Pioneer Rekordbox: a beginners' guide
20th Jun 2013 | 13:57
DJ Expo 2013: With the introduction of Pioneer's flagship CDJ-2000, the company also introduced a new analysis software, Rekordbox, to tackle the limitations of the device itself and to allow the industry-standard player to compete with the growing popularity of laptop DJing.
Pioneer looked at why DJs were flocking to software like NI's Traktor and realised that some DJs wanted to take much larger collections of music on the road than their CD wallets had allowed, they liked pre-preparing cue and loop points so they can perform more creative mixes and being able to quickly match tempos meant they could focus on performance aspects of their DJ sets.
Now that their flagship CDJ supported USB and SD cards, they needed something to help organise your files and playlists, analyse your collection and label your files for quick accessibility in the booth.
On the Rekord
In collaboration with French software company MixVibes, Pioneer created Rekordbox, an analysis, preparation and management software for your music collection. Rekordbox can be used to search for music files stored on your computer and create playlists, analyse files, adjust the grids, tempos and other metadata and set cue and loop points.
Rekordbox's functions vary depending on the Pioneer device you're using from the basic CDJ with USB support - the 350 - up to the high-end flagship model - the CDJ-2000 Nexus - but for the sake of this introduction, we're going to run you through the basic aspects of the software and get you up to speed with DJing with Rekordbox.
On a basic level, Rekordbox is designed to pre-prepare your collections so that both you and the device you’re using spend less time searching for and analysing the music you want to play.
Rekordbox is a management software only, it WILL NOT overwrite an audio file or render a new one.
It is not quantising the audio, rather it is quantising the grid read by the CDJ or device - the ‘map’ overlayed on the track. It’s also important to remember that, like all analysis software, it’s not perfect and may require some help with more ‘live’ tracks, but we’ll get to that later.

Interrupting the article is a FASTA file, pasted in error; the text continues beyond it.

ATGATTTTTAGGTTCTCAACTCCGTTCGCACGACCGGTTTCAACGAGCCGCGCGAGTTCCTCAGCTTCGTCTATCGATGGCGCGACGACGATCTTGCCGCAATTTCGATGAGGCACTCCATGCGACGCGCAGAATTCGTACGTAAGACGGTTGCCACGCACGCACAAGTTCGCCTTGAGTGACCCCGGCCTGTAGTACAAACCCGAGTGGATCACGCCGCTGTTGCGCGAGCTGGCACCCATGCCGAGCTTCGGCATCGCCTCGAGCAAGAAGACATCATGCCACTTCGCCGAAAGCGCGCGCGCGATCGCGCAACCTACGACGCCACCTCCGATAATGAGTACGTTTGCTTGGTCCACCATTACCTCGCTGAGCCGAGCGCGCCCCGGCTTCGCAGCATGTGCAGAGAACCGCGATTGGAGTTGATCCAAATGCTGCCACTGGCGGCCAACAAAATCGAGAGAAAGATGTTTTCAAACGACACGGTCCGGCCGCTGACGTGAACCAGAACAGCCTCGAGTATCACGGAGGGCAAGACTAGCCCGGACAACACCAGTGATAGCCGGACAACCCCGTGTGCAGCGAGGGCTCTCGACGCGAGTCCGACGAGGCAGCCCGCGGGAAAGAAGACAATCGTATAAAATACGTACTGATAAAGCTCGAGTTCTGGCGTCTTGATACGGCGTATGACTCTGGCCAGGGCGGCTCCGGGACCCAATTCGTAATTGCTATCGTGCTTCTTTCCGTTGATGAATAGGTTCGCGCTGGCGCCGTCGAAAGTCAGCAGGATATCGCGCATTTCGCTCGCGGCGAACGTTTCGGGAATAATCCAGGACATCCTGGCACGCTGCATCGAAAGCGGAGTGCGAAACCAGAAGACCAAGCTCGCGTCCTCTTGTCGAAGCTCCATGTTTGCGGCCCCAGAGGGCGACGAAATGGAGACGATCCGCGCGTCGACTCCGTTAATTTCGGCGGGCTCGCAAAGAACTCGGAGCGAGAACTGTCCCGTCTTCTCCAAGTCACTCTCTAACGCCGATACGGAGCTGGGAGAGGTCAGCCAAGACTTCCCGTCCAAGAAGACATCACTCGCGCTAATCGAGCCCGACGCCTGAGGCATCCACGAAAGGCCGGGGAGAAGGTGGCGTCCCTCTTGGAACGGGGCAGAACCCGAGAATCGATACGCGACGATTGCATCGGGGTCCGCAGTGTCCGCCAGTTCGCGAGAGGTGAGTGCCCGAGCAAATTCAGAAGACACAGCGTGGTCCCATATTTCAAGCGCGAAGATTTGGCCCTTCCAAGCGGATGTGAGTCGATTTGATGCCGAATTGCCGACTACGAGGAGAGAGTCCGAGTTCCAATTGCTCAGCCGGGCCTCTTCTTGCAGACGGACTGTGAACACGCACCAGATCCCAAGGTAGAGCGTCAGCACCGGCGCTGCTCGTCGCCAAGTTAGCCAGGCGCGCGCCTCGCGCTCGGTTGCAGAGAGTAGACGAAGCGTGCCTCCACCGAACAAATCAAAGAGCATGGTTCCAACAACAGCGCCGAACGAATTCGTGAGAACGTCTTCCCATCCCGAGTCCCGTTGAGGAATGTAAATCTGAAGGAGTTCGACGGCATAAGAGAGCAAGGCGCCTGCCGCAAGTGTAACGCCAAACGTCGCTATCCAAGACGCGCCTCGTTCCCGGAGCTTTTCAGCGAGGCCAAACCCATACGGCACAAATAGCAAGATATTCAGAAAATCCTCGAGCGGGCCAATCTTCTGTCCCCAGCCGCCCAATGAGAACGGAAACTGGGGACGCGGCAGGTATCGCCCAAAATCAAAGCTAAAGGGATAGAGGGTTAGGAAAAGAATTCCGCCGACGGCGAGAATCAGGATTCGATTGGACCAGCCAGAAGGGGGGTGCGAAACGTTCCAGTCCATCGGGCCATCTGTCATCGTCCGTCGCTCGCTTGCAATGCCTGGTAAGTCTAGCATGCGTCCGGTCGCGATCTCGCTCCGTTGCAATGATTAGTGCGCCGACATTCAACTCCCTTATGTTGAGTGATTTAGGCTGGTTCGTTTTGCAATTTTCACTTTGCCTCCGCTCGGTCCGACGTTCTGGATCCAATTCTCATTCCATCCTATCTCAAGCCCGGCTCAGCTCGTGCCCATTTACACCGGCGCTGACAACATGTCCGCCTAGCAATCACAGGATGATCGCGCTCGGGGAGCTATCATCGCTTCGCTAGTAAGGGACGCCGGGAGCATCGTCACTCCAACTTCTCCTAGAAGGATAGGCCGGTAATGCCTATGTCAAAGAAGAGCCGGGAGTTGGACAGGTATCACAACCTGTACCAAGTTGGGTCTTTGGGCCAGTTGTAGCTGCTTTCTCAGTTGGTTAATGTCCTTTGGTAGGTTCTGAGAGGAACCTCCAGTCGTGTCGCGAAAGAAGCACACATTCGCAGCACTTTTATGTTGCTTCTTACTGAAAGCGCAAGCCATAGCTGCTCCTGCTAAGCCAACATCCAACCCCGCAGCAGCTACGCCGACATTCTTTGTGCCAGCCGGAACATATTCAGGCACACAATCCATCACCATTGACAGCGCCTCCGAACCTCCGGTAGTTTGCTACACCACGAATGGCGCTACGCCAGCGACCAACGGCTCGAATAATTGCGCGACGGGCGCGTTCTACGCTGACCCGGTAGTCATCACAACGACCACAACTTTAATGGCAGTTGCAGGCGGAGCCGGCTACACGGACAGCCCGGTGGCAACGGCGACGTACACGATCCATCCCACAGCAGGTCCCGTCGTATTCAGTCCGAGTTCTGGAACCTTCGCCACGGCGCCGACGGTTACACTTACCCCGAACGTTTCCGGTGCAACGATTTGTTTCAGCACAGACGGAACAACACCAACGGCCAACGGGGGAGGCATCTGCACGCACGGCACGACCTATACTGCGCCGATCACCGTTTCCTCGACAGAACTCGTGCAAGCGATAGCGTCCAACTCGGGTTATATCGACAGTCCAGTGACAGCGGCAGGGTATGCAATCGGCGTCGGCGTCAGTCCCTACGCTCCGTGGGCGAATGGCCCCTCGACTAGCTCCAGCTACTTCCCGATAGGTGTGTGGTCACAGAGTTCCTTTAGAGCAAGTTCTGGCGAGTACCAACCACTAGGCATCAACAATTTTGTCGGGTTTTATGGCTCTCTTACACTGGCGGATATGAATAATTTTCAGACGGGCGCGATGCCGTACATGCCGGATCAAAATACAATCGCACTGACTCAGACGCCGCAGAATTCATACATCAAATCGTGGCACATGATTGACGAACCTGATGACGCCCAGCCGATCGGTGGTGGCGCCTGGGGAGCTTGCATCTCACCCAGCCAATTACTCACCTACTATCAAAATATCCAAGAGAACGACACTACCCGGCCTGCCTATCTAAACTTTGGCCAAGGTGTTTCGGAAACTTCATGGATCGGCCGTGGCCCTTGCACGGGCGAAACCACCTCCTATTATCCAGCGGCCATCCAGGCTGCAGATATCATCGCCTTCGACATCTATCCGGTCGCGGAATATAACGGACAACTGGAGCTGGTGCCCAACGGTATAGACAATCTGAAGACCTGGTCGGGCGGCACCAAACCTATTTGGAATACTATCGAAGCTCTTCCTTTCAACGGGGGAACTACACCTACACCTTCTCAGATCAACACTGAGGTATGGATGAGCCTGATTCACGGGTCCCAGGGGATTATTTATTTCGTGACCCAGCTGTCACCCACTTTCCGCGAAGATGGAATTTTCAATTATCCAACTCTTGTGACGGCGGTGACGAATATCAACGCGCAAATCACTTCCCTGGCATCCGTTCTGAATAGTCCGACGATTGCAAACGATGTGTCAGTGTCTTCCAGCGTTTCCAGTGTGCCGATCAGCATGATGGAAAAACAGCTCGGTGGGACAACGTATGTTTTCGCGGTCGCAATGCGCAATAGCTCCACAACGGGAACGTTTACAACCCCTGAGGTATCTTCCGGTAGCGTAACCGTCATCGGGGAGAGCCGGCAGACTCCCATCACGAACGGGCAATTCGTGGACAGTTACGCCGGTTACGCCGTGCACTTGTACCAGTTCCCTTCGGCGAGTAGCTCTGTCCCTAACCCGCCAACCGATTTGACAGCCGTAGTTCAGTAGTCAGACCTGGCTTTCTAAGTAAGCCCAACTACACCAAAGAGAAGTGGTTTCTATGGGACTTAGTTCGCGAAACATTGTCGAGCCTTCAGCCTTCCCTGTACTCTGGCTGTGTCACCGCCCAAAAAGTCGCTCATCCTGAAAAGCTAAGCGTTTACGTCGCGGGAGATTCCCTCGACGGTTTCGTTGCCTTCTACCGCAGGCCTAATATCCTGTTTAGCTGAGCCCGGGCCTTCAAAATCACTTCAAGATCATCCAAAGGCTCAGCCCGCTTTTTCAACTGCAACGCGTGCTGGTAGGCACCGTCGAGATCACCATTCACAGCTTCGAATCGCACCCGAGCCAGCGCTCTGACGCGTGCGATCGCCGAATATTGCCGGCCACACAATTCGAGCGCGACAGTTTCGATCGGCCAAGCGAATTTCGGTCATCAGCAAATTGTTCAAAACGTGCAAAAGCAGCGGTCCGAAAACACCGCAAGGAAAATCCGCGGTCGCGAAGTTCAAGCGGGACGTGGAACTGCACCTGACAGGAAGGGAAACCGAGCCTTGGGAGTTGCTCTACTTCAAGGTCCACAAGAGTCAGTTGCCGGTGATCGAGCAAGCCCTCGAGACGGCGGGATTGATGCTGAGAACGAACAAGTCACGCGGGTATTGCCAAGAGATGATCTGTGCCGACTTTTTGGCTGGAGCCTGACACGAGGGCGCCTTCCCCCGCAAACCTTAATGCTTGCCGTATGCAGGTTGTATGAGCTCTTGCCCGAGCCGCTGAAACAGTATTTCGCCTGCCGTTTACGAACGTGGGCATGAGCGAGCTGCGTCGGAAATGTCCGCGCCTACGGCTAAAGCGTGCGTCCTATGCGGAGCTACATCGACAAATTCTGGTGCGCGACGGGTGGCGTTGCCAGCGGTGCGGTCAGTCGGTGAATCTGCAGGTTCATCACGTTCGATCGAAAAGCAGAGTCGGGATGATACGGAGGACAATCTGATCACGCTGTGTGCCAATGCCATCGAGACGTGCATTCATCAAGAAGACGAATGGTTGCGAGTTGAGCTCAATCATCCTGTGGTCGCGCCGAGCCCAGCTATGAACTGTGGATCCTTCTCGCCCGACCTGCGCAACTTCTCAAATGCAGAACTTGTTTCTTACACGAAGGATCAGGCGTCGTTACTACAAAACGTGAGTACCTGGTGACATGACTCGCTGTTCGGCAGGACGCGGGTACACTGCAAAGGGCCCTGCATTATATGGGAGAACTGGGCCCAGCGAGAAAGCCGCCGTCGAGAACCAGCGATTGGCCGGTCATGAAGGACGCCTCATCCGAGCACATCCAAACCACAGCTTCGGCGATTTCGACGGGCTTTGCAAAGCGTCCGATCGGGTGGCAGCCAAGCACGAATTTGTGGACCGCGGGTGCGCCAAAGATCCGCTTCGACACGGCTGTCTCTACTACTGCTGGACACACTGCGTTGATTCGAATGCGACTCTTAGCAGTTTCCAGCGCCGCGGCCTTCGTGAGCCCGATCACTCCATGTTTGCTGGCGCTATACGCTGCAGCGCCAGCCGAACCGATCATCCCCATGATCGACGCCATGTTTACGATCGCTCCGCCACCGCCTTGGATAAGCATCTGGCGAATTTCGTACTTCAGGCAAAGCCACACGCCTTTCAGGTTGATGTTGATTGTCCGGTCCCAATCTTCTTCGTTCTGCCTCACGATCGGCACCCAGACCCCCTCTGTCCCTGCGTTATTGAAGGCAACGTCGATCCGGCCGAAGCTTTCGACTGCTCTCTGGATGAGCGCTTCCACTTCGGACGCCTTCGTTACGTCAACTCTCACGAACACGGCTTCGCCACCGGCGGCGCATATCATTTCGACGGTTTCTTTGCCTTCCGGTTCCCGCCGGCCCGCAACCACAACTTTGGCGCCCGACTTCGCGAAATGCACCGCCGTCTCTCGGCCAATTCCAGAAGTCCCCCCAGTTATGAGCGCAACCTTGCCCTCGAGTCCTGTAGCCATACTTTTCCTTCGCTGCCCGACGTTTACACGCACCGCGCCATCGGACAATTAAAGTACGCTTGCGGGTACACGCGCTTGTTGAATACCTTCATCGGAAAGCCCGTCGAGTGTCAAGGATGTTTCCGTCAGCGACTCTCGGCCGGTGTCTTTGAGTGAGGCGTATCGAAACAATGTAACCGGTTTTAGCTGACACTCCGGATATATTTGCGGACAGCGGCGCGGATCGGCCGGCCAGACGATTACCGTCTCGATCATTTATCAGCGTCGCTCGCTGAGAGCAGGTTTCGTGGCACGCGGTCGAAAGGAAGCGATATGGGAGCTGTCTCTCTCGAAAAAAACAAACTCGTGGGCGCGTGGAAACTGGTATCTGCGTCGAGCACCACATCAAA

Importing your music
Once you open the software, the first thing you need to do is populate it with music.
There are a number of ways to do this. Click the File menu, hover over Import and select Track, Folder or Playlist. A playlist can be an .m3u or .pls file. Alternatively, open your explorer, select the file or files you want to import and drag them into Rekordbox.
Rekordbox will automatically begin to analyse any files you import to find their tempo, beatgrid and waveform. Finally, if you’re a user of Apple’s iTunes you can connect your library with Rekordbox.
Importing from iTunes
Along the left-hand side you’ll see a series of options. Select Bridge. Bridge can connect Rekordbox to supported software.
Press the ‘plus’ beside iTunes and you’ll see ‘All Tracks’ and ‘Playlists’. From here, you can browse your iTunes library as well as Import full playlists to the Rekordbox collection, or Export any files directly to USB, SD card or to a deck via Ethernet or Wi-Fi.
It’s worth noting that if you export any files without importing them into Rekordbox first, they’ll automatically be analysed and added to your library.
Once you’ve loaded your tracks into Rekordbox’s collection and it’s analysed them, it’s time to set some performance options.
Drag a track to the Player above the Browser. Rekordbox allows you to pre-prepare cue points and loops, quantised to the bpm of the track. Rekordbox will also allow you to store up to three ‘hot cues’ per track - three markers that instantly jump to the allocated section when pressed.